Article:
Whilst the following letter takes a harsher view of the Sachs' formula for using aid as a more effective tool than I would express, the nub of the argument is sound. I felt the most telling point of the Sachs article was the comparison between military and aid expenditures. Yes, he provides a formulaic snapshot of aid interventions, but I think this was more a function of his presumed audience than a reflection of his insights into the roots of poverty in Africa.
In many respects aid is a component of a neocolonial mindset that pervades Western dealings with the developing world. The notion that the intervention of Western technical transfers can be a panacea for developing country problems is patronizing and harmful. Where local change management and community development processes are moving in the right direction, sensibly targeted aid can be of great benefit. Small amounts of seed capital can enable local projects to be sustainable. Capacity development support can be beneficial if the key actors and factors for change are homegrown. Heath and education interventions can be a vital catalyst for social uplift.
William Esterly writes:
"Professor Sachs unintentionally confirms my characterization of his approach as the modern-day heir to the patronizing "White Man's Burden" of a century ago. To Professor Sachs, African poverty is just a technical problem that "the world's leading practitioners" can solve (as described in the thousands of pages produced by Sachs's UN Millennium Project) if only these experts are given enough money for their "proven strategies." This reveals a remarkable naiveté about the roots of poverty. Poverty in Africa is the outcome of much deeper factors such as political elites who seek mainly to protect their own position, dysfunctional institutions like corruption and lack of property rights, and a long history of exploitation and meddling from abroad (the slave trade, colonial depredations, the creation of artificial states, military interventions). It takes breathtaking hubris to assert that this mess can be fixed for the tidy sum of $75 billion. A similar hubris leads to amnesia concerning the many previous generations of technical experts that have ineffectively tried Sachs's "proven strategies" to end African poverty.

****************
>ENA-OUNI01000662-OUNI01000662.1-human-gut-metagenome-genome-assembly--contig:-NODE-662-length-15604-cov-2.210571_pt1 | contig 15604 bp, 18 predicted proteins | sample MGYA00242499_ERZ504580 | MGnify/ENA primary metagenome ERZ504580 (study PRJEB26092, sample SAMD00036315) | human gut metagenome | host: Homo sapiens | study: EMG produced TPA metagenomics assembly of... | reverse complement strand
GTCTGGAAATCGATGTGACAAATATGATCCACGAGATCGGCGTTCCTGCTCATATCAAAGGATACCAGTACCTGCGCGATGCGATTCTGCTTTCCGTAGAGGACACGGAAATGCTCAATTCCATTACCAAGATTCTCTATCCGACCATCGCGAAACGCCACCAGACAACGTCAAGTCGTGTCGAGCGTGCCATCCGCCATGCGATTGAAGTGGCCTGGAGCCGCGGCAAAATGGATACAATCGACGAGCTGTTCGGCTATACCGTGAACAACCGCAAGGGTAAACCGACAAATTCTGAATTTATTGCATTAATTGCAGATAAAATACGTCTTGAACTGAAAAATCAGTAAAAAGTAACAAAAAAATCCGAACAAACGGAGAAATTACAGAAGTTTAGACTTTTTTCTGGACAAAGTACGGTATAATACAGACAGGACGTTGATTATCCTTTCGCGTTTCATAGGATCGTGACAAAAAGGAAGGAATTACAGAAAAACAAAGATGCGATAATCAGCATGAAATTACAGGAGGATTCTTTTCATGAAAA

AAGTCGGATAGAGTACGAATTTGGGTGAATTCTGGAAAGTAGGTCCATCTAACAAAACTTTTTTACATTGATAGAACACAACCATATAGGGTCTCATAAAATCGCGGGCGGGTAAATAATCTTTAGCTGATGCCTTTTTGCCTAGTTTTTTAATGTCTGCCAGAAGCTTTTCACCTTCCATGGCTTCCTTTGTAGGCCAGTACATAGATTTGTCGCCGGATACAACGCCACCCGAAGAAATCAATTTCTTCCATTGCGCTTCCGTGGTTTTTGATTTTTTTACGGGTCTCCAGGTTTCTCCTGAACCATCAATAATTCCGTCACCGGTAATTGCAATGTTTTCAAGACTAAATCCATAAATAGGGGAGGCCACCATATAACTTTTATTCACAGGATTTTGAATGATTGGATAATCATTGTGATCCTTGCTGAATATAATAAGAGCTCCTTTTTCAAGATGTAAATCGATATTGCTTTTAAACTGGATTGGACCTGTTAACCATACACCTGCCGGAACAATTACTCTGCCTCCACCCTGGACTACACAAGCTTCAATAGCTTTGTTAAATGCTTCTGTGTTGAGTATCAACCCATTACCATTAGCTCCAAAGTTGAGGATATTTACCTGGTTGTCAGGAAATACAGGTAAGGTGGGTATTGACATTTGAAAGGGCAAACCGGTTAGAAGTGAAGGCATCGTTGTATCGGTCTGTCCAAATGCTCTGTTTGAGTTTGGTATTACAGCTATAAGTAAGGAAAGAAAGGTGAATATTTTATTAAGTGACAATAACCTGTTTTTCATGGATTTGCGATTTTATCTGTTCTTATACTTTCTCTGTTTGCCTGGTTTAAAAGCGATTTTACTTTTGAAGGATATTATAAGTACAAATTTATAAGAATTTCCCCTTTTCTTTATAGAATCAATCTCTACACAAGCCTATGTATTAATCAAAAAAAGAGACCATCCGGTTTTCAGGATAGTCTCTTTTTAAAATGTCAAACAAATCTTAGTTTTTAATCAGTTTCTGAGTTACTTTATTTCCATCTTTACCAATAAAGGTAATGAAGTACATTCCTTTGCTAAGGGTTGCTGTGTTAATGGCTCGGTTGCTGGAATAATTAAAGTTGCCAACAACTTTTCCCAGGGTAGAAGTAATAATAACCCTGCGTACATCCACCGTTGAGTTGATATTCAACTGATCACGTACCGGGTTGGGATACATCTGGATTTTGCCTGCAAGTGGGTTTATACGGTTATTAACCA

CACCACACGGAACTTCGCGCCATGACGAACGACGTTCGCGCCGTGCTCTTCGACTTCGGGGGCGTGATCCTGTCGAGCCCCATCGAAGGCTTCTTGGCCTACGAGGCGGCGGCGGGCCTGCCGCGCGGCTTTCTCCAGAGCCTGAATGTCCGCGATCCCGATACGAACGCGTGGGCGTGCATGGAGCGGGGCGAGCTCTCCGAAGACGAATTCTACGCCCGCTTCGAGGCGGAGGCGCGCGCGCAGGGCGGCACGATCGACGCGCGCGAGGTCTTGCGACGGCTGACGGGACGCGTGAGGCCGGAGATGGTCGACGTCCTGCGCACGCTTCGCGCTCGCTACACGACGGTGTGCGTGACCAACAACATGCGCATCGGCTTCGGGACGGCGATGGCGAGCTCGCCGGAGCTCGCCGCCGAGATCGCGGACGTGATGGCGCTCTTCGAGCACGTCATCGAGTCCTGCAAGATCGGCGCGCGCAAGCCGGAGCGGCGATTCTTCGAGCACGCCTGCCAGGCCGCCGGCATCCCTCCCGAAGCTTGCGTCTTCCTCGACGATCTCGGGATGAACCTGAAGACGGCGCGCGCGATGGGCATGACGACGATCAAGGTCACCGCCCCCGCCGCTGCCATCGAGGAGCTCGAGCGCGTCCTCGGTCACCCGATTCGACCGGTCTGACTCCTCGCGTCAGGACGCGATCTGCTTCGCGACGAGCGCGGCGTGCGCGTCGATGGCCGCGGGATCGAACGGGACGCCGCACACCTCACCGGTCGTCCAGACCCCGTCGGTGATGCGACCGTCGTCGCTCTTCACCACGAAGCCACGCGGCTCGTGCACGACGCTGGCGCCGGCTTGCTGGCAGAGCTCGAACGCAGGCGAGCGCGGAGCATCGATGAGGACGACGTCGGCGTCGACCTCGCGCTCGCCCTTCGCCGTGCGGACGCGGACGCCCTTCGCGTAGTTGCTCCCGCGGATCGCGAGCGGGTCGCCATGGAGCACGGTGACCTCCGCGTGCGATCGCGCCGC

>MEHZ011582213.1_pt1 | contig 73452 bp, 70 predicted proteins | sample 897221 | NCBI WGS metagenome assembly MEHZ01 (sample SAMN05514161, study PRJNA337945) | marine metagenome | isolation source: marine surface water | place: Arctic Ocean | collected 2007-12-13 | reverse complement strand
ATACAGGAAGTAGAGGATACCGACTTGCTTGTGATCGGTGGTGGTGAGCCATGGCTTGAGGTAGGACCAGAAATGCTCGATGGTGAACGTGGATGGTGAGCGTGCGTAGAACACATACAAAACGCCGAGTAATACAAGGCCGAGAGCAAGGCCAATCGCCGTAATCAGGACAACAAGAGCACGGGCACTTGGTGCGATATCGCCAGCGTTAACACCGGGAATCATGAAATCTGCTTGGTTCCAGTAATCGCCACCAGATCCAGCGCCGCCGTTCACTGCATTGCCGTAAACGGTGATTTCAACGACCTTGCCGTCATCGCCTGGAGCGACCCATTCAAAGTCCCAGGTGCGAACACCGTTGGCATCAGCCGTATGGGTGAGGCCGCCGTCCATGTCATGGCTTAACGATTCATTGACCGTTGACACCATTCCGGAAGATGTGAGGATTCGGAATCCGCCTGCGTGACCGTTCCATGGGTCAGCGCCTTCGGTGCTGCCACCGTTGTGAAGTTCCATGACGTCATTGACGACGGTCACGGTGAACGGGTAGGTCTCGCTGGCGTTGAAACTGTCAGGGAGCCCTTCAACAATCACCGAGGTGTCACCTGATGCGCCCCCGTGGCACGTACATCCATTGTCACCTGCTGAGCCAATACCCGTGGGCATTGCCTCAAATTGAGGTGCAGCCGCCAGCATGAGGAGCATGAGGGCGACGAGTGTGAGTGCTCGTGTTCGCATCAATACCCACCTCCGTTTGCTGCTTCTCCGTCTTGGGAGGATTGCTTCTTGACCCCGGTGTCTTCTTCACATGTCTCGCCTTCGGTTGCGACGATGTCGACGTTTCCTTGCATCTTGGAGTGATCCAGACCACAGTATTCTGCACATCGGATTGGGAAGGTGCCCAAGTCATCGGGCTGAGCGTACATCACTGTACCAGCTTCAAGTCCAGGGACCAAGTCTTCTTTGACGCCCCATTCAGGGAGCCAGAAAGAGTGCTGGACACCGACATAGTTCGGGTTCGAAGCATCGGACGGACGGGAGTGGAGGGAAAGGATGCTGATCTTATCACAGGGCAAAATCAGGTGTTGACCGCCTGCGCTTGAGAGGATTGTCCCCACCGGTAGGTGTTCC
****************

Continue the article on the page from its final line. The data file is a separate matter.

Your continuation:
Poverty never has been ended and never will be ended by foreign experts or foreign aid. Poverty will end as it has ended everywhere else, by homegrown political, economic, and social reformers and entrepreneurs that unleash the power of democracy and free markets.
Yes, some specific problems are fixable by aid and there has been progress on some already in health and education, as both Sachs and I have noted. But the answers were never so obvious in advance to the "experts." Future solutions will be found by trial-and-error search for what works on the ground (e.g., how to motivate delivery of bed nets to those who need them? how to convince the poor to use them?). Productive searches will come from actors who each take responsibility for one step at a time and get held accountable for success or failure. The unaccountable foreign experts who promise to comprehensively end poverty "at an amazingly low cost," a claim that bears stronger intellectual kinship to late-night TV commercials than to African reality, will accomplish very little."
I do not think these writers are so far apart in reality. Local ownership of development processes is fundamental. When homegrown impetus is established outside interventions can be helpful.